In January 2020, Chinese authorities confirmed a new type of coronavirus, known as 2019-nCoV. The Ministry of Health is closely monitoring the situation and following guidance from the World Health Organization. The likelihood of an imported case in New Zealand is high, however the likelihood of a widespread outbreaks remains low.
What are the symptoms of 2019-nCoV?
Symptoms of 2019-nCoV are similar to a range of other illnesses such as influenza and do not necessarily mean that you have 2019-nCoV. Symptoms include fever, coughing and difficulty breathing. Difficulty breathing can be a sign of pneumonia and requires immediate medical attention. We don’t yet know how long symptoms take to show after a person has been infected, but current WHO assessments suggest that it is 2-10 days.
The Ministry is taking this evolving situation seriously and is working closely with other Government agencies, DHBs and emergency management teams throughout New Zealand, and with Australia.
The World Health Organization does not recommend any specific health measures for travellers but is continuing to review the situation.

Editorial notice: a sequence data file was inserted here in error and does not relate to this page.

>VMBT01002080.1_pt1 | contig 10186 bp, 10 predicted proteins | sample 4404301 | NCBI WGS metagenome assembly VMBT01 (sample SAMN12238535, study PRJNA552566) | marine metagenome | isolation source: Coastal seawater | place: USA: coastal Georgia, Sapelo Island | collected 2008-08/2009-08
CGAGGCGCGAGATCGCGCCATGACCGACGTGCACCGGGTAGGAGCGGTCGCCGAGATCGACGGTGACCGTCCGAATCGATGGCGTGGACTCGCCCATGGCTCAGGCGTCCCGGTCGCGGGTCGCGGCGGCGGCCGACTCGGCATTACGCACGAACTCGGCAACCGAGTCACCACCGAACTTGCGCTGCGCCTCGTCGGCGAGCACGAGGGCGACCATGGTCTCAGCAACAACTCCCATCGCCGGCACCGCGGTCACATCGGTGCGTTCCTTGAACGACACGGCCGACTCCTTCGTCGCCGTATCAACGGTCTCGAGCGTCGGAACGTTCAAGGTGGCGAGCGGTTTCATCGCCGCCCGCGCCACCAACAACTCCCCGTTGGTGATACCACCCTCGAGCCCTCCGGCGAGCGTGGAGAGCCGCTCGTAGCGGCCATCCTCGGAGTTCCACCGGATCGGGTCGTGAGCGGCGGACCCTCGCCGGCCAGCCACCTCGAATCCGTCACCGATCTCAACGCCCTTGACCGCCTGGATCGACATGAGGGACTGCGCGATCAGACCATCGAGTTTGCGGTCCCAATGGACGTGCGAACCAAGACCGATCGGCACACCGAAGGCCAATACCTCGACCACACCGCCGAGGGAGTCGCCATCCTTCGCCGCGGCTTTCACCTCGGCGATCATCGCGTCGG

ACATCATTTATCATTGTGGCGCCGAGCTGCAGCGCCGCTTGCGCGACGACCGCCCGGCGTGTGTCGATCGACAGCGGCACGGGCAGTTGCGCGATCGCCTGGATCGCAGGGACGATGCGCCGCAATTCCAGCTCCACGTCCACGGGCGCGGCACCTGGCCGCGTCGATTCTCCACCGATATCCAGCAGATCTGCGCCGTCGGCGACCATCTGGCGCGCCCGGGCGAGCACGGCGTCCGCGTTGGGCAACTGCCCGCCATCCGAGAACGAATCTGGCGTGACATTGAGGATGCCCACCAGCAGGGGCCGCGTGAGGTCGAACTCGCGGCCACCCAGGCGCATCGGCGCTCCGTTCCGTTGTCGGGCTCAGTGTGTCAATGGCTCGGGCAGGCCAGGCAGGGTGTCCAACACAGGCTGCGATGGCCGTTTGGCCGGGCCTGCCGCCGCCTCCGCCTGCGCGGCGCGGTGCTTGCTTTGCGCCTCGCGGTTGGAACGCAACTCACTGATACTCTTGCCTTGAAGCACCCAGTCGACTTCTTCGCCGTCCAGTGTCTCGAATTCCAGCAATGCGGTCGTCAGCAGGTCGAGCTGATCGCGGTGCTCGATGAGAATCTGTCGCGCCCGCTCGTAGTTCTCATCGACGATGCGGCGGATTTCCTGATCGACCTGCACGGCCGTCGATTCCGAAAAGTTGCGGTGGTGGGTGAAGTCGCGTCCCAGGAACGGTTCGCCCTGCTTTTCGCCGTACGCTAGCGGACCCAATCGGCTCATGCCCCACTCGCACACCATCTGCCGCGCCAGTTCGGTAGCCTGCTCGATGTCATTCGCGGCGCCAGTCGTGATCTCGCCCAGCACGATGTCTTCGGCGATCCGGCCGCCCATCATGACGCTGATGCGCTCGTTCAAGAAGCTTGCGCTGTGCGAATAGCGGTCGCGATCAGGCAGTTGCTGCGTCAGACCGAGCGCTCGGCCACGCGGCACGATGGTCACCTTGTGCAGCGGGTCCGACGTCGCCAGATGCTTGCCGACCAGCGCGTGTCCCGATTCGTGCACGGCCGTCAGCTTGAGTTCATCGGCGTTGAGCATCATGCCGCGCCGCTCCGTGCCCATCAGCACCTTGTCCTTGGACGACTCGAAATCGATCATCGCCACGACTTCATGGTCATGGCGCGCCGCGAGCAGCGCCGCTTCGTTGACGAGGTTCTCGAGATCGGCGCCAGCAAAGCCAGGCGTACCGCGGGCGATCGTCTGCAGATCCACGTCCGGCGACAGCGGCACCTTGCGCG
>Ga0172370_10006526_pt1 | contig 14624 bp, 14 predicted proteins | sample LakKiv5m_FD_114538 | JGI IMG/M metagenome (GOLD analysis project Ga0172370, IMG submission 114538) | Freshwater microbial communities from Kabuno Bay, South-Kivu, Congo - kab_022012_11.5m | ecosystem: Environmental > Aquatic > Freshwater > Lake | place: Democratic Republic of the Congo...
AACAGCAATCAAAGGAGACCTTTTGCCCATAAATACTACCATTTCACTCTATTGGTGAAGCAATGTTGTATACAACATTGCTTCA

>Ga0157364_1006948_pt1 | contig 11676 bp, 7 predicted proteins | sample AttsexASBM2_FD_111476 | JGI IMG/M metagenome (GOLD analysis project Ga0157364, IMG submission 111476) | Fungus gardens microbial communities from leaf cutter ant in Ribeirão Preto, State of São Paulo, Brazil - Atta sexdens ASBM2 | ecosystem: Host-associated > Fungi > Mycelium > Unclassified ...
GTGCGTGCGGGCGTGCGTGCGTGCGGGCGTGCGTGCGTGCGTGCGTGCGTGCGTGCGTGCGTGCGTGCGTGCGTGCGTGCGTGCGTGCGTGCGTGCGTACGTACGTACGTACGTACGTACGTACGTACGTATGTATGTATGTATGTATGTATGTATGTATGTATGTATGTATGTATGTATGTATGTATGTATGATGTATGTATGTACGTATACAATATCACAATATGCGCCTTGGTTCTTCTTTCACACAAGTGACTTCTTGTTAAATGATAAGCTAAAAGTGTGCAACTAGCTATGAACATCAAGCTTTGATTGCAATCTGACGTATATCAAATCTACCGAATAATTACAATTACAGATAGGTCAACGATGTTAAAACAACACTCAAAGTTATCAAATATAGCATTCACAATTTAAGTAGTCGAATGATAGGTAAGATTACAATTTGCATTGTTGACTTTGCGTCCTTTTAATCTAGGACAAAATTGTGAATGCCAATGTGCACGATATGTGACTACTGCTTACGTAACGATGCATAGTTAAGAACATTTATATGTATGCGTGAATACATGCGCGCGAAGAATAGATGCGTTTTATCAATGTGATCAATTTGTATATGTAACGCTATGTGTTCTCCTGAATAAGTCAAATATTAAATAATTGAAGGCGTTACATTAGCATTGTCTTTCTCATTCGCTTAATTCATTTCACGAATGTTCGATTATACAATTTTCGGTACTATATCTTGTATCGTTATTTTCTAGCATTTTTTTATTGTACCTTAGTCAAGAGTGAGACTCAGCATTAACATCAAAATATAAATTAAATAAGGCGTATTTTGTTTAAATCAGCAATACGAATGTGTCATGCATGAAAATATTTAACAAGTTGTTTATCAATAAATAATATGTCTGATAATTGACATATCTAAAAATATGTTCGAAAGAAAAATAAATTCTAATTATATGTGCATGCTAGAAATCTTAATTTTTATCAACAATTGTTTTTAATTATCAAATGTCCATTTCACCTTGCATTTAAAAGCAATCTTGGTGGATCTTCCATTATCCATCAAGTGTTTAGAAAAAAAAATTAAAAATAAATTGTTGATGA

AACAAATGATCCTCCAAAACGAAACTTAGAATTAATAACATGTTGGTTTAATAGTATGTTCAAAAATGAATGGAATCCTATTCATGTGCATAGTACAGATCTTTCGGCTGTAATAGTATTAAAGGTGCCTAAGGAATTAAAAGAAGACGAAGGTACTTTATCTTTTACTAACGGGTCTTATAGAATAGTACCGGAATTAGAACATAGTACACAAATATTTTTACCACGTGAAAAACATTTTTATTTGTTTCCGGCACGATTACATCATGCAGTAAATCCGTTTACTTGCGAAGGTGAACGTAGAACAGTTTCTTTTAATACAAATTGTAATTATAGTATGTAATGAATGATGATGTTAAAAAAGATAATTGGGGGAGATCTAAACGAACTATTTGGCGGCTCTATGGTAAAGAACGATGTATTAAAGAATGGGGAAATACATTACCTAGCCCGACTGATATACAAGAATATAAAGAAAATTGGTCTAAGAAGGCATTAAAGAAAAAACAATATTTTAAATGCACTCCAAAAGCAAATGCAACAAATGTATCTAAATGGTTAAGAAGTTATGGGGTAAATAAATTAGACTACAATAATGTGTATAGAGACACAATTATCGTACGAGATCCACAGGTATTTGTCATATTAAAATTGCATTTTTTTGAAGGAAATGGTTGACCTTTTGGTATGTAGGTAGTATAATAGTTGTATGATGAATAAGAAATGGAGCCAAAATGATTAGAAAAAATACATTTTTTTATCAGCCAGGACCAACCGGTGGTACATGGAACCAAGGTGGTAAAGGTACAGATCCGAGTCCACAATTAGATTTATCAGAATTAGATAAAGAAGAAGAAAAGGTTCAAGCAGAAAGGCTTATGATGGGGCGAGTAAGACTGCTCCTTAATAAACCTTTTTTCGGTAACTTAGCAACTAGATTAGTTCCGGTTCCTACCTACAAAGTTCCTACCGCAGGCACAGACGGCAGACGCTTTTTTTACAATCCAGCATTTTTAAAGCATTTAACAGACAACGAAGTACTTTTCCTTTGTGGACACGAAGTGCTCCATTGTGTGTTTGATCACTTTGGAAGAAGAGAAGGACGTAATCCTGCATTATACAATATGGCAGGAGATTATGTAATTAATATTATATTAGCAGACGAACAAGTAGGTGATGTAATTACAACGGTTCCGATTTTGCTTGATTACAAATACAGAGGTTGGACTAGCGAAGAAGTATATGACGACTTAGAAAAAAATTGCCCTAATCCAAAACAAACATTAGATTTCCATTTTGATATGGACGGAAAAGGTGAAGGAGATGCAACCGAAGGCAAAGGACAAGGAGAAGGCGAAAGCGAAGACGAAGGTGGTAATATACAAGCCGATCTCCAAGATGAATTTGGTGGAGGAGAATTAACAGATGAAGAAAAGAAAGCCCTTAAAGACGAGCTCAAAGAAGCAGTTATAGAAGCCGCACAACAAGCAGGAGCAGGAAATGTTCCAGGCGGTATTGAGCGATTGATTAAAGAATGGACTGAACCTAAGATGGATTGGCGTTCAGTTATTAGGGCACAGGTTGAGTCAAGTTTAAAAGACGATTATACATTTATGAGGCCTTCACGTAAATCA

Everybody should follow the basic principles of hygiene and cough etiquette to reduce the risk of getting an acute respiratory infection or passing it onto others. This includes:
- regularly washing hands (for at least 20 seconds with warm water and soap and dry thoroughly)
- covering your mouth and nose when you sneeze
- staying home if you are sick
- avoiding close contact with anyone with cold or flu-like symptoms
- if you feel unwell you should avoid public gatherings and events.
People who have recently been to Wuhan or Hubei province, or have been in close contact with someone diagnosed with the virus, are at risk of contracting 2019-nCoV. If this applies to you, consider self-isolating for 14 days.
What do I do if I am sick right now?
If you have a fever, cough or difficulty breathing please telephone Healthline (for free) on 0800 611 116.